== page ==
When S and I got married 5 years ago (well, actually it will only be five years in 2 weeks), we had originally planned to honeymoon in both Spain and Morocco. We especially wanted to go to the latter. We dreamed of visiting Fez, Casablanca, Tangier and Marrakech. We bought several guide books, surfed multiple websites and quizzed friends on where we should stay, shop and eat. Sadly, because of some craziness at work, the honeymoon was postponed. A full year later, when we finally found some time to take a trip together, for a number of reasons, we went to Paris instead.

We still want to visit Morocco some day (soon). Until then, we’ve been feeding our fantasies through feeding our appetites. S and I have been slowly amassing a collection of North African and Middle Eastern cookbooks. One of the cuter and more charming cookbooks that we’ve enjoyed using is Diana Henry’s Crazy Water Pickled Lemons.

One recipe that I really like in Ms Henry’s book is her “Moroccon chicken with tomatoes and saffron-honey jam.” It’s a mouth-wateringly tasty dish that is also very easy and quick to make. It has wonderful flavours. I’m partial to dishes that are both sweet and savory at the same time. I really like saffron-laced dishes. And I love the soft succulence of braised meats. So this dish works for me on at least three different levels. I also like that this recipe is purposely lighter and not as sweet as the traditional Moroccan version.

Ms Henry uses a whole chicken jointed in 8 pieces. I prefer using 8 chicken thighs. That way guests don’t have to fight over who gets the better portion. Plus, chicken thighs braise better than other parts, like the breast for example.

Moroccan Chicken with Tomatoes and Saffron-Honey Jam
Adapted from Diana Henry’s Crazy Water Pickled Lemons

Serves 4

8 small chicken thighs
salt and pepper
olive oil
1 large onion, roughly chopped
6 heads of garlic, peeled and chopped
2.5 teaspoons ground cinnamon
1.5 teaspoons ground ginger
800g tomatoes, roughly chopped
280ml chicken stock
1/2 teaspoon saffron threads
5 tablespoons honey
1 teaspoon orange flower water
25g flaked almonds, toasted
small bunch of coriander, chopped

Season the chicken with salt and pepper and brown them in 2 tablespoons of olive oil. Set the chicken aside and cook the onion in the same pan until soft. Add the garlic, ginger and cinnamon, stirring constantly. After a minute, add in the tomatoes, stir and turn the heat down. Cook, still stirring, for 5 minutes.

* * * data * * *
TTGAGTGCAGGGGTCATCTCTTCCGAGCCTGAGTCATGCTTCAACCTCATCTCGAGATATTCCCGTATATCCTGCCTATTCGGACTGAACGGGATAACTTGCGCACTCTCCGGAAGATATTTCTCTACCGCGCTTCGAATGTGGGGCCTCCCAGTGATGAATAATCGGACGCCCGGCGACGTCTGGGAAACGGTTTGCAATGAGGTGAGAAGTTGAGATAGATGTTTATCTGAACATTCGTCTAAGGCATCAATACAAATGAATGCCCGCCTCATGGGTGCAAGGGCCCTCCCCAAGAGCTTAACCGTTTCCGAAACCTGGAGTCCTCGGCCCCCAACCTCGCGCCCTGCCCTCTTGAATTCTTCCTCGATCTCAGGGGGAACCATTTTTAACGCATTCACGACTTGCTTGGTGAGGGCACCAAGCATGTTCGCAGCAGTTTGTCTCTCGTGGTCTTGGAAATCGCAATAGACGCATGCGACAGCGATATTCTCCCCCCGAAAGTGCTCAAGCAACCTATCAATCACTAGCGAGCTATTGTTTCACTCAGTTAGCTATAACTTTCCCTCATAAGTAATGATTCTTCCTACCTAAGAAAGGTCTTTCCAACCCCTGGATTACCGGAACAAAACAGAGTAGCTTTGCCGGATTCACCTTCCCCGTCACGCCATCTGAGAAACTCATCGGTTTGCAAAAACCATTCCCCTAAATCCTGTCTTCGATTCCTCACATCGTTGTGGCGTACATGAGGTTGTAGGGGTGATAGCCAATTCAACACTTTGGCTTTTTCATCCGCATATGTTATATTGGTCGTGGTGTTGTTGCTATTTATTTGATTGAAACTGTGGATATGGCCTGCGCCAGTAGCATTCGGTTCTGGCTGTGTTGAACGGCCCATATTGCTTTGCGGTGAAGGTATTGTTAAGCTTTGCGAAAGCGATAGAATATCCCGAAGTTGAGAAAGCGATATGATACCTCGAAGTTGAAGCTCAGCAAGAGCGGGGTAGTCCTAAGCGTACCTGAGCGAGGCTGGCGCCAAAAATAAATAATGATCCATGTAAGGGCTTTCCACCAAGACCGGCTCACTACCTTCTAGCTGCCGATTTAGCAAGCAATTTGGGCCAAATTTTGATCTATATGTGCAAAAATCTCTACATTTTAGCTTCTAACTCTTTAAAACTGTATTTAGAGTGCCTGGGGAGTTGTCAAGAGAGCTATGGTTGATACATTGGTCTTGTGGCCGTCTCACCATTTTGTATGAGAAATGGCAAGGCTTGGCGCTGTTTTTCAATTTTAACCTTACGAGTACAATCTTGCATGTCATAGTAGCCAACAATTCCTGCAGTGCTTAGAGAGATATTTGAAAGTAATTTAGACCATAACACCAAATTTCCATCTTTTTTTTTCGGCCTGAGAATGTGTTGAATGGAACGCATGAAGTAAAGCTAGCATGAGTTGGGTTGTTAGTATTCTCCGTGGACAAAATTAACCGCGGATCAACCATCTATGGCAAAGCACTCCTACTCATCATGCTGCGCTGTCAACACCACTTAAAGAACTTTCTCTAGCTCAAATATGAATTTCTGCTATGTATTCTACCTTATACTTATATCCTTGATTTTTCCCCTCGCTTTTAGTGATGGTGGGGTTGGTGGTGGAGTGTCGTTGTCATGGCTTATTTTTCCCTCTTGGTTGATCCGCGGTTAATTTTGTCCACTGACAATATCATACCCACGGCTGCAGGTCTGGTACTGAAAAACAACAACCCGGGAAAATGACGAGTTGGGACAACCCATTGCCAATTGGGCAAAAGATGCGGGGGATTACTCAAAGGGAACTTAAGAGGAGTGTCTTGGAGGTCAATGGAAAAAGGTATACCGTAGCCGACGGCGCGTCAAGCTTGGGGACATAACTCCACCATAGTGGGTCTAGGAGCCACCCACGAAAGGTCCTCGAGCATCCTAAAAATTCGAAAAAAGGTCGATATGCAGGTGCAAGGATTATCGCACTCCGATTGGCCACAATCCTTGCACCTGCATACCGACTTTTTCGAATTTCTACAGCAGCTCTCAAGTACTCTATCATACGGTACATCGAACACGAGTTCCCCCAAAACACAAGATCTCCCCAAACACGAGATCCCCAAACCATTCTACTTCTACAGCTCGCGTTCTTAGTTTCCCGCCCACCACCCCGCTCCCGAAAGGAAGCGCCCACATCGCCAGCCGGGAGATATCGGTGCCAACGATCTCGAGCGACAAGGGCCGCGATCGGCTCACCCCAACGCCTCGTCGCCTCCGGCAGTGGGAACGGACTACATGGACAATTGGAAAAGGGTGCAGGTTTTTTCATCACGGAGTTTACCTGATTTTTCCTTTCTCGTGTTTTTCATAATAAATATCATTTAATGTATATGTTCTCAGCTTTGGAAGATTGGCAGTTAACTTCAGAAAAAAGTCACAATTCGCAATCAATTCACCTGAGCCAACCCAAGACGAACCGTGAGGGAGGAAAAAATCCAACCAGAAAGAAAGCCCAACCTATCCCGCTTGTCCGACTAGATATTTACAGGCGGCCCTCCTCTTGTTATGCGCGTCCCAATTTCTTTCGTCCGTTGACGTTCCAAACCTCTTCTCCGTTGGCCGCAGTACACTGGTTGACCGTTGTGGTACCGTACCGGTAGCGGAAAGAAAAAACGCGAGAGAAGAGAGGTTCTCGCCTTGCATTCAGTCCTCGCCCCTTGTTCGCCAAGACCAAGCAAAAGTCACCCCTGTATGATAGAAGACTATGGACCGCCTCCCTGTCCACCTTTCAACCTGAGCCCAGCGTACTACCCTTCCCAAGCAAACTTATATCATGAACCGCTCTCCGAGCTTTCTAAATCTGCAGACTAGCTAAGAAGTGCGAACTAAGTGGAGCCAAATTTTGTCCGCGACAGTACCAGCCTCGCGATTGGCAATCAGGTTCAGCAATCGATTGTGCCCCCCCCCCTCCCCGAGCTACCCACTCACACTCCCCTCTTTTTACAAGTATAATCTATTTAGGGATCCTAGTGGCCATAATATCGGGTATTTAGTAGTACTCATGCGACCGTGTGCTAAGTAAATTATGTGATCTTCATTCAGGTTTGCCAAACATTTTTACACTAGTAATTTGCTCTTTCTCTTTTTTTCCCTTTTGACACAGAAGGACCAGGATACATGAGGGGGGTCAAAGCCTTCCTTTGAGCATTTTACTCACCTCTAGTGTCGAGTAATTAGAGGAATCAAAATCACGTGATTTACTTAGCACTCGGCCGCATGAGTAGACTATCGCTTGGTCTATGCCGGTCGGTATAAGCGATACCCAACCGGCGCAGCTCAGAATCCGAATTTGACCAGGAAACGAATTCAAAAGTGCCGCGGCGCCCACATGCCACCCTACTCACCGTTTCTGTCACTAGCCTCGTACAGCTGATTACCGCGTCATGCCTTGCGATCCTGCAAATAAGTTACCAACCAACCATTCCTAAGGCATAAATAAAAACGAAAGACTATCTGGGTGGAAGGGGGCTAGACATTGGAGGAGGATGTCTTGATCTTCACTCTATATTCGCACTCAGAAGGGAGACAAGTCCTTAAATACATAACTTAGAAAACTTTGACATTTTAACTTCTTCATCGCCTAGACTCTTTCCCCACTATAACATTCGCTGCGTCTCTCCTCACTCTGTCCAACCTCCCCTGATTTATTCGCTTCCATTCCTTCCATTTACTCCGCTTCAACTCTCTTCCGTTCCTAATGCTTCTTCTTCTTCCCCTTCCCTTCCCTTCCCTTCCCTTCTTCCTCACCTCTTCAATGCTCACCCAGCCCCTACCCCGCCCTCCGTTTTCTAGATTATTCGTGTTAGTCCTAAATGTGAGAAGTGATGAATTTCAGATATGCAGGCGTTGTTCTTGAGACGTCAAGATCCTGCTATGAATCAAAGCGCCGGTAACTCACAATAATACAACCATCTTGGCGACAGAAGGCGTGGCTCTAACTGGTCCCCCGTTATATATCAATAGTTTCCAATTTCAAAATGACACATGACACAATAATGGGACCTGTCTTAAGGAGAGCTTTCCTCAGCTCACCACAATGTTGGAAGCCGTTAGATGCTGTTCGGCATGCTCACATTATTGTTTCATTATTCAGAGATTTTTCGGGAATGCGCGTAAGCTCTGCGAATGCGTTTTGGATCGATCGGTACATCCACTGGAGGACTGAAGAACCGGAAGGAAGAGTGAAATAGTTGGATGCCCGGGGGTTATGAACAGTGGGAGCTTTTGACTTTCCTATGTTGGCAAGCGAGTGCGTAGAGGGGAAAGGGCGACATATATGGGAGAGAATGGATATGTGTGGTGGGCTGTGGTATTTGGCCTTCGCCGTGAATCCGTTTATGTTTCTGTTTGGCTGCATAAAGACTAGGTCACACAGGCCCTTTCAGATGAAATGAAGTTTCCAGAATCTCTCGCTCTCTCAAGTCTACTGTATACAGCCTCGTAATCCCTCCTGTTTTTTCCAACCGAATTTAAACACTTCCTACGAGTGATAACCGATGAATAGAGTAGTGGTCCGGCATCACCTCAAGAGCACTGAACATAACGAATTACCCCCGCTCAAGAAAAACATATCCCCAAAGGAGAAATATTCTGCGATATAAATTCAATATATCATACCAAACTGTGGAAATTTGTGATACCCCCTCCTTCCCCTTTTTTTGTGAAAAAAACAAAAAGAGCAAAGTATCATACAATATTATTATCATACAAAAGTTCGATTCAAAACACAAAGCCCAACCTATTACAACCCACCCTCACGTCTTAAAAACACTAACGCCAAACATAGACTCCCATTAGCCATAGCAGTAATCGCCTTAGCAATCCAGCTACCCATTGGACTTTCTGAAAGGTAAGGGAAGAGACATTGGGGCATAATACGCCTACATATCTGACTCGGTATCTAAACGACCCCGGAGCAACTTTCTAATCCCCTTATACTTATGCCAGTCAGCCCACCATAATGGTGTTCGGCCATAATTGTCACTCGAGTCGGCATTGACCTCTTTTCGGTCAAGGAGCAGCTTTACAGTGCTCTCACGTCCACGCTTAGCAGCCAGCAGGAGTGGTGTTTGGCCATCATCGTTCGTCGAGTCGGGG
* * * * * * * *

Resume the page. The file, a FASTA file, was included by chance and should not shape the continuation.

Boil the stock and dissolve the saffron in it. Pour this into the vegetable mix. Bring to a boil and then place the chicken into it. Try to submerge most of the chicken pieces below the liquid. Then cover and lower the flame to its lowest setting. Cook for 25-30 minutes.

Remove the chicken pieces, set them aside and keep warm. Turn the heat up again so that the braising liquid starts to boil. Reduce it till it is quite thick and “creamy”. Add the honey and keep reducing it until it becomes jammy. Taste the sauce and adjust the seasoning. Add the orange flower water. Put the chicken pieces back into the sauce, heating them through and slowly coating the chicken with it. When serving, toss the almonds and coriander over the chicken. Serve with cous-cous.

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About Aun Koh

Aun has always loved food and travel, passions passed down to him from his parents. This foundation, plus a background in media, pushed him to start Chubby Hubby in 2005. He loves that this site allows him to write about the things he adores--food, style, travel, his wife and his three kids!



28 August 2006


This is one of my favorite recipes ever. I actually do it a bit differently, just because I did it this way once and absolutely loved it, but I really should try it as written someday! 🙂

Gorgeous photo. We’ve been dreaming of going to Morocco for years now too.

Hi Aun,
during one of my last years at high school i’ve been lucky to live in a Moroccan family for few days where i was delighted by lovely pastries (the nanny found i was too skinny) and delicious chicken and prune tagines.
Thank you for remininding of these good moments i shared with the family.


hi, that looks divine, perfumed with all the promise that morocco holds…i’ve been plotting lately about putting together a spread of sorts. it will, of course, have to wait till my resident food chauvinist is away;he feels about tagines and mezze the same way he feels about fruit ;p

The chicken looks absolutely divine. I am planning a trip to Morocco next year. Could you share the info you have on where to visit, stay and eat? Thanks a lot.

Gorgeous photo. I went to Morocco once, just a one day thing on a cruise, but still it was completely mind-blowing. I’d love to go there for a few weeks and see some of the less commercialized areas.